This paper addresses the appropriate unit of analysis in field research. We first discuss the issues related to this topic: (a) unit of measurement versus unit of analysis, (b) treatments and random assignment, (c) independence of observations, (d) moderating and control variables, and (e) correlational versus experimental research. We then present a model for determining the correct unit of analysis. In many instances, researchers should use class means or subgroup means, and this has implications for research design. In the third section, we discuss the related issues of (a) the burden of proof, (b) asking the right questions and getting the right answers, and (c) completing statistical analyses. How data are analyzed can affect the results, and researchers should consider these issues when planning their research.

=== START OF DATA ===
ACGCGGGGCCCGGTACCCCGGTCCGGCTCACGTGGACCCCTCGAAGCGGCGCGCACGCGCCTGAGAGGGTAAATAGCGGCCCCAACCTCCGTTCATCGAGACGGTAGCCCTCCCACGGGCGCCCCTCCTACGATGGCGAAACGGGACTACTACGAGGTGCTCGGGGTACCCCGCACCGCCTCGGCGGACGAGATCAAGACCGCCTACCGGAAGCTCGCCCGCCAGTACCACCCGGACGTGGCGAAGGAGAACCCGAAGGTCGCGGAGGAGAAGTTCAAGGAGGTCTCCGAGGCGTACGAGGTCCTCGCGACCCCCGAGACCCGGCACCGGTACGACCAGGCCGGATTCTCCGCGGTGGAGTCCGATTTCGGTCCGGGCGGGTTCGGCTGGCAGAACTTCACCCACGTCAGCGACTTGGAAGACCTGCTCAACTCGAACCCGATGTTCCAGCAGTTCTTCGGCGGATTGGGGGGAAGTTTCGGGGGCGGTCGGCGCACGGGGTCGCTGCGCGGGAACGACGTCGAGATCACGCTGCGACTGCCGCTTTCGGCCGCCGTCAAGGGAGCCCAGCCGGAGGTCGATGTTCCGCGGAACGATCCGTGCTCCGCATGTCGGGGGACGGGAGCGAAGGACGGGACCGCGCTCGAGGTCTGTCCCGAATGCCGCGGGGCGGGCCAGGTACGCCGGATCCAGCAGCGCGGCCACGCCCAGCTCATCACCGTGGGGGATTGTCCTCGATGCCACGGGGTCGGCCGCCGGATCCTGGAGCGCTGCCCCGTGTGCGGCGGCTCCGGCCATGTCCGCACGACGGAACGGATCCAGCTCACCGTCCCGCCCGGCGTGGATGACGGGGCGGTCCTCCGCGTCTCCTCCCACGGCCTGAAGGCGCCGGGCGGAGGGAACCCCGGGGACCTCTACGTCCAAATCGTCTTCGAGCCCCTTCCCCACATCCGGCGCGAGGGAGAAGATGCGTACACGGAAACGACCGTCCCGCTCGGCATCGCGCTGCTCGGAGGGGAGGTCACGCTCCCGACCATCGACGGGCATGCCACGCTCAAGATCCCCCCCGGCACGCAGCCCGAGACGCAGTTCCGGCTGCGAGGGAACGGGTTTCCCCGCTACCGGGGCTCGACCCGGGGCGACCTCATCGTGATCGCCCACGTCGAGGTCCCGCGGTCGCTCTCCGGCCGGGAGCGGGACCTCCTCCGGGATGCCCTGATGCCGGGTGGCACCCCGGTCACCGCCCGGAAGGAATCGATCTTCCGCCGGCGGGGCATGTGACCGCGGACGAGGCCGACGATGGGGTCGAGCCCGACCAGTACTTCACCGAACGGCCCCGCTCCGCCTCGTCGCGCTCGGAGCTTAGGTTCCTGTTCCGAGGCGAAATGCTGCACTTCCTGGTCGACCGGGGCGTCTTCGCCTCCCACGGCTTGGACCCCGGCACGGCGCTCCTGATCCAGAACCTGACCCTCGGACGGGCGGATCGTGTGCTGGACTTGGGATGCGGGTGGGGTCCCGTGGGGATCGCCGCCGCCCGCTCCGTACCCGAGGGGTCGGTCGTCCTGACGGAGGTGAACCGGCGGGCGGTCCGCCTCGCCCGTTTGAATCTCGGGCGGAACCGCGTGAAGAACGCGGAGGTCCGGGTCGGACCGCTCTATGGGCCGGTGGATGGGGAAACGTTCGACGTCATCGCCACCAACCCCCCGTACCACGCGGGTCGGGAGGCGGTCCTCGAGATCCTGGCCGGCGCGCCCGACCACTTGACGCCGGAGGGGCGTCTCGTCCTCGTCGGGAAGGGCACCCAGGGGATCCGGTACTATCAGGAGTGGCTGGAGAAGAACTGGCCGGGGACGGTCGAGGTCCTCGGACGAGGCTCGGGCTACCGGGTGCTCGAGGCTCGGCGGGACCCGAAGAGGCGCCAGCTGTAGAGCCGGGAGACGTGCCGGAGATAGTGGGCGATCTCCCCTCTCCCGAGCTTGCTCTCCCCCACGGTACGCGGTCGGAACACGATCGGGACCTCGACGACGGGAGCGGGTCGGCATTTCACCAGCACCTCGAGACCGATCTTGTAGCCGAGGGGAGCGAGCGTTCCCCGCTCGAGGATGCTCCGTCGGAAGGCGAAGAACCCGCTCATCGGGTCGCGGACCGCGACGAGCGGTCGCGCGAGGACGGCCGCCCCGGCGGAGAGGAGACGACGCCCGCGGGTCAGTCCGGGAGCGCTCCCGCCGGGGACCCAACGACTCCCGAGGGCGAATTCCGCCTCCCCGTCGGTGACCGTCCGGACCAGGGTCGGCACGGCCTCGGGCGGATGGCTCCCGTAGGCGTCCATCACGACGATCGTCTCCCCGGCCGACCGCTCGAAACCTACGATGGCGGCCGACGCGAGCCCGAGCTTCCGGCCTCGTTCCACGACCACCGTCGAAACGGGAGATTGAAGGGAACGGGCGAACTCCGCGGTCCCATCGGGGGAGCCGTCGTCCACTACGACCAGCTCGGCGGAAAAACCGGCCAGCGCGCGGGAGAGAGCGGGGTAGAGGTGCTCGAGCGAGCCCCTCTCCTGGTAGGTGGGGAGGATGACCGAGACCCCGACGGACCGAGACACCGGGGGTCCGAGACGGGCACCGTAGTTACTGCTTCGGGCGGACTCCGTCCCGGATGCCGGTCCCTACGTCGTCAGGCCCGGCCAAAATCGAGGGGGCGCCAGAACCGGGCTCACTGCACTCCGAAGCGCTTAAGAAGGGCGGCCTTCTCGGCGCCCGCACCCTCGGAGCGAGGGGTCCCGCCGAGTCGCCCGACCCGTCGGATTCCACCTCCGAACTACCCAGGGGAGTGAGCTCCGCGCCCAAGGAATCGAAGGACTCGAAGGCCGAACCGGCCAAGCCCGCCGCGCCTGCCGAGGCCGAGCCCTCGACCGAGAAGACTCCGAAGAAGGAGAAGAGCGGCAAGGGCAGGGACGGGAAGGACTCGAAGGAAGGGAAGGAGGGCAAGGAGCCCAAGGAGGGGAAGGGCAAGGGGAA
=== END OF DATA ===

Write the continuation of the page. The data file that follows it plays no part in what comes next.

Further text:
Stephen Silverman is with the Department of Kinesiology at the University of Illinois at Urbana-Champaign, Louise Freer Hall, 906 South Goodwin Ave., Urbana, IL61801. Melinda Solmon is with the Department of Kinesiology at the University of Maryland at College Park, College Park, MD 20742.